Irish Writing and History since 1798
Edited by Patricia A. Lynch, Joachim Fischer and Brian Coates
A Historical Thesaurus
Maps and Narratives of Spanish Exploration (1567-1606)
Mercedes Maroto Camino
Mercedes Maroto Camino presents a cultural analysis of these journeys and takes issue with some established notions about the value of the past and the way it is always rewritten from the perspective of the present. She highlights the social, political and cultural environment in which maps and narratives circulate, suggesting that their significance is always subject to negotiation and transformation. The tapestry created by the interpretation of maps, narratives and rituals affords a view not only of the minds of the first men and women who traversed the Pacific but also of how they saw the ocean, its islands and their peoples. Producing the Pacific should, therefore, be of relevance to those interested in history, voyages, colonialism, cartography, anthropology and cultural studies.
The study of these cultural products contributes to an interpretive history of colonialism at the same time that it challenges the beliefs and assumptions that underscore our understanding of that history.
The Politics of Bearing After-Witness to Nineteenth-Century Suffering
Edited by Marie-Luise Kohlke and Christian Gutleben
Kate Grenville’s The Secret River (2005) enacts a narrative return to the violent trauma of Aboriginal dispossession and destruction upon which Australia is founded, situating its reader complexly, as both witness to and complicit in the events it retells. Her use of fiction to represent this trauma made Grenville the focus of heated public debate about the role of fiction in representing the past, a debate that repeatedly cast her project as historically dubious. However, rather than approaching the novel as a corrupted form of history’s reconstruction of past events, it seems more useful to situate this text as an act of memory in the present, which shapes both past and future. Even as it represents the past, Grenville’s novel addresses a present both deeply divided and in danger of forgetting its history. It uses the affective power of fiction to reinscribe and reactivate Aboriginal Australian history in the contemporary historical imaginary.
Recent scholarship on British neo-Victorian fiction has presented contemporary authors’ returns to the nineteenth century as an expression of nostalgia for this period and for the work of their Victorian literary predecessors. In the context of non-British texts however, those returns to bygone times of Victorian ‘literary greatness’ may be used to different effect: that of re-appropriating and challenging, rather than confirming, these typical nostalgic drives. This is the case in Jane Urquhart’s novel The Whirlpool (1986), set in the wilderness of Niagara Falls, Canada, but framed by a narrative sequence focused on Robert Browning’s death in 1889 Venice. The use of irony and the presence of ‘postmodern gaps’ in the novel’s quotational process serve to highlight and undermine the lingering effects of the Victorian canon on new poetic voices. The novel’s focus on issues of death and decay in the old world of Europe also emphasises the renewal potential present in the Canadian wild. By presenting the act of mourning as a specifically Victorian cultural expression and ideological by-product of the British Empire, the novel successfully challenges the political and historical legacy of colonisation in Canada. In this context, mourning is used as a commemorative process to inscribe otherwise silenced histories, and thus contributes to the establishment of a Canadian historical consciousness.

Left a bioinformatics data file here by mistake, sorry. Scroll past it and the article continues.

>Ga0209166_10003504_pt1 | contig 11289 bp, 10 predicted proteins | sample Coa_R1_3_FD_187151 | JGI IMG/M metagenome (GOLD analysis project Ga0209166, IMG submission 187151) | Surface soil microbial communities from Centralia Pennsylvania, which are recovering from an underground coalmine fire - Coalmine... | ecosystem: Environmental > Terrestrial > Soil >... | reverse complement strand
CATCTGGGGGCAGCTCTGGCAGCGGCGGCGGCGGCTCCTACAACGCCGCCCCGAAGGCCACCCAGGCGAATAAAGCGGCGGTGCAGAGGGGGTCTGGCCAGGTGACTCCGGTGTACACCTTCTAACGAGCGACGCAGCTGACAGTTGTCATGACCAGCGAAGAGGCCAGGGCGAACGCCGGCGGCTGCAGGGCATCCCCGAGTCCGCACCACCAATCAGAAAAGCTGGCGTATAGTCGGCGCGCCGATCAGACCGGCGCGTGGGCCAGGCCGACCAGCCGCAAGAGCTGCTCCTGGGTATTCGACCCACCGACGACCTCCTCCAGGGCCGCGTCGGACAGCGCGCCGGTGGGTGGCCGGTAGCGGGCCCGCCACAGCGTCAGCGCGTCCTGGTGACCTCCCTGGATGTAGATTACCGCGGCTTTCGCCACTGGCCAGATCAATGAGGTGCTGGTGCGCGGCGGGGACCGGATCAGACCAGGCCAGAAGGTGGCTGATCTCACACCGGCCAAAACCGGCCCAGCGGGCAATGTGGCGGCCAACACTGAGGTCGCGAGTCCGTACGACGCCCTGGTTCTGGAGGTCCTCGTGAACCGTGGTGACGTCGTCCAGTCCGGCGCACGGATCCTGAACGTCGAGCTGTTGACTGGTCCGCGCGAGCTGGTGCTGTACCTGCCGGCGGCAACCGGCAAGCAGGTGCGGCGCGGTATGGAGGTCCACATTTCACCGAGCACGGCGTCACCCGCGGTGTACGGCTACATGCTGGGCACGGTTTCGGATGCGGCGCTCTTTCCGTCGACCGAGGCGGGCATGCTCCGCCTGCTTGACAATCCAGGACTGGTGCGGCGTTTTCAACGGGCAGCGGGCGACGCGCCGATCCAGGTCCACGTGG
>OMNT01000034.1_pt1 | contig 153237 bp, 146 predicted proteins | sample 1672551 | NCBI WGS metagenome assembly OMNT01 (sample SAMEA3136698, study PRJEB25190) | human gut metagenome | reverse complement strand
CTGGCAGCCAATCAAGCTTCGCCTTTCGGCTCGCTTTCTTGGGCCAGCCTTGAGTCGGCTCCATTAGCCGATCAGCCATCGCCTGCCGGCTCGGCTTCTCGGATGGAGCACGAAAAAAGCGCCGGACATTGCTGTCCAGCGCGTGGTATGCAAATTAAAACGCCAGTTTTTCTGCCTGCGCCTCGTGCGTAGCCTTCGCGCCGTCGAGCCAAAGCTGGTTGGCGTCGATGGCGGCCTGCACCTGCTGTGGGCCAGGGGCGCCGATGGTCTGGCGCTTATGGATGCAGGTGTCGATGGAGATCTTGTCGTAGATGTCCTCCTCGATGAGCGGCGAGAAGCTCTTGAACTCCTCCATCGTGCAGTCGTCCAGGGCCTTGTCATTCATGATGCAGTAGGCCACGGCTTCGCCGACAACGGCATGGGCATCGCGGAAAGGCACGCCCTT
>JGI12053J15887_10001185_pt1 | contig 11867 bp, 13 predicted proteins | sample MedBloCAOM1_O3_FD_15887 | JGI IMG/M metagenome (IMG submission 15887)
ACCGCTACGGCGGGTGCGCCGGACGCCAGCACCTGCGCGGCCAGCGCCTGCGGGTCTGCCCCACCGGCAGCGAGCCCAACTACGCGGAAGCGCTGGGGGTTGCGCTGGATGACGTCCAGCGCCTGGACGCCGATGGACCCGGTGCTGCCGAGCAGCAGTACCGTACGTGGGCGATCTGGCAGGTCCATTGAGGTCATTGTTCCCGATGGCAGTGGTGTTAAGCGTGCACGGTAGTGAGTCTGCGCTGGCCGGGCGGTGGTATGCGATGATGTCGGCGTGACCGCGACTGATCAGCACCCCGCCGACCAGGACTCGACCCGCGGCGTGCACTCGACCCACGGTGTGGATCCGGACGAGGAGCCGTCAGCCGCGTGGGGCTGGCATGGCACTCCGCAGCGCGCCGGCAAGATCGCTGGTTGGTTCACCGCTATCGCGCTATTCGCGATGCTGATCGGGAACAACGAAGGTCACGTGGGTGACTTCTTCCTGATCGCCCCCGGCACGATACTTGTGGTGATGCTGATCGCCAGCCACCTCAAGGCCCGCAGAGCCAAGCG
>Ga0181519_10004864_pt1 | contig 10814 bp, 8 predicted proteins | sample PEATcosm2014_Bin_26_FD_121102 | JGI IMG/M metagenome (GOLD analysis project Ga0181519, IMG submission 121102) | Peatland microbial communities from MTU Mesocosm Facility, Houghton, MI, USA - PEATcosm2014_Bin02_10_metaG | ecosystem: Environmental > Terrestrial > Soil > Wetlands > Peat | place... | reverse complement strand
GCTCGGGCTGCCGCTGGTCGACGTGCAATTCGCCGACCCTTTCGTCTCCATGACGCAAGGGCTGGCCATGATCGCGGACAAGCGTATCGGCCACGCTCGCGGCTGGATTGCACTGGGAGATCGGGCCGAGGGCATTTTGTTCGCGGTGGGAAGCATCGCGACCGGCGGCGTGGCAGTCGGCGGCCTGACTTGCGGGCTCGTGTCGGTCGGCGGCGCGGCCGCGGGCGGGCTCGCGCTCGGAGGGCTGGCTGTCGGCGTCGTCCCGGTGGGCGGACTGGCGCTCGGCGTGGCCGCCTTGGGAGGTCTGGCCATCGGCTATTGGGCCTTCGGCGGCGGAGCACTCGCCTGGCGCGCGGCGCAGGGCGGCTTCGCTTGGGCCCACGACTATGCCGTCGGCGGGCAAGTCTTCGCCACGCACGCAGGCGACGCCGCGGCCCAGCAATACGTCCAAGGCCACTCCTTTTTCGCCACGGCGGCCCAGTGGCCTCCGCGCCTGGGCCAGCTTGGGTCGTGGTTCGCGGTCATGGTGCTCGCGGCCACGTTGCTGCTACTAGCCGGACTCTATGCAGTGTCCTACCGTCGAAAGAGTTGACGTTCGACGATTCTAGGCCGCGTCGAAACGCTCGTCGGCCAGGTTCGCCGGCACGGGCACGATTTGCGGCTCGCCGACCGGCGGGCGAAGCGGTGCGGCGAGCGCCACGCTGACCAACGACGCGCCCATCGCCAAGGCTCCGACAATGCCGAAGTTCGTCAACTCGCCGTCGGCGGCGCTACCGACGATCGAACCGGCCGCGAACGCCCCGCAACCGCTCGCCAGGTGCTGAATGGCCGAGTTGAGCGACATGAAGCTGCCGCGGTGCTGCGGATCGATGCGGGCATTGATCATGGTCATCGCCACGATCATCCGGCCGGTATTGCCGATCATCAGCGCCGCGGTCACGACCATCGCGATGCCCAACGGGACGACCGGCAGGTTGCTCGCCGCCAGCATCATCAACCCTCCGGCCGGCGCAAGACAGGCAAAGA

Marie-Luise Kohlke and Christian Gutleben
Increasingly, the nineteenth century has become a significant locus of investigations into historical trauma, in terms of the retrospective analysis of actual catastrophic events and their long term after-effects, as well as their fictional re-experience and belated ‘working through’ in literature. The neo-Victorian phenomenon both reflects and contributes to crucial developments in trauma discourse and cultural memory, both at national and global levels, constructing competing versions of the past that continue to inform the present. Crucially, the neo-Victorian also problematises the politicisation and appropriation of trauma and resulting ethical dilemmas vis-à-vis the suffering other, especially relating to the notion of trauma’s unrepresentability and the figurative language used to convey the central paradox of the unspeakable.
Celia Wallhead and Marie-Luise Kohlke
David Mitchell’s Cloud Atlas (2004) opens with a 39-page neo-Victorian section that suddenly ends in mid-sentence, after which the novel progresses through various temporal settings before returning to the initial narrative frame. The reader is invited to follow the clues that bind the whole together, a technique reliant on the thread of trauma that links distinct historical sufferings in interwoven virtual pasts, presents, and futures. This chapter investigates how Mitchell’s starting-point, a travelogue of an American notary in the Chatham Islands in the mid-nineteenth century, informs the rest of the novel, introducing its main themes: the relations between powerful and powerless, memory and forgetting, free and slave, and how these traumatically translate into physical and mental violence. Mitchell’s Darwinian-inflected vision plays with ideas of fitness and dominance, altruism and the survival of individuals and cultures, both as he looks back to Darwin’s day and as he explores how these ideas continue to inform our present and a future that may or may not become our own.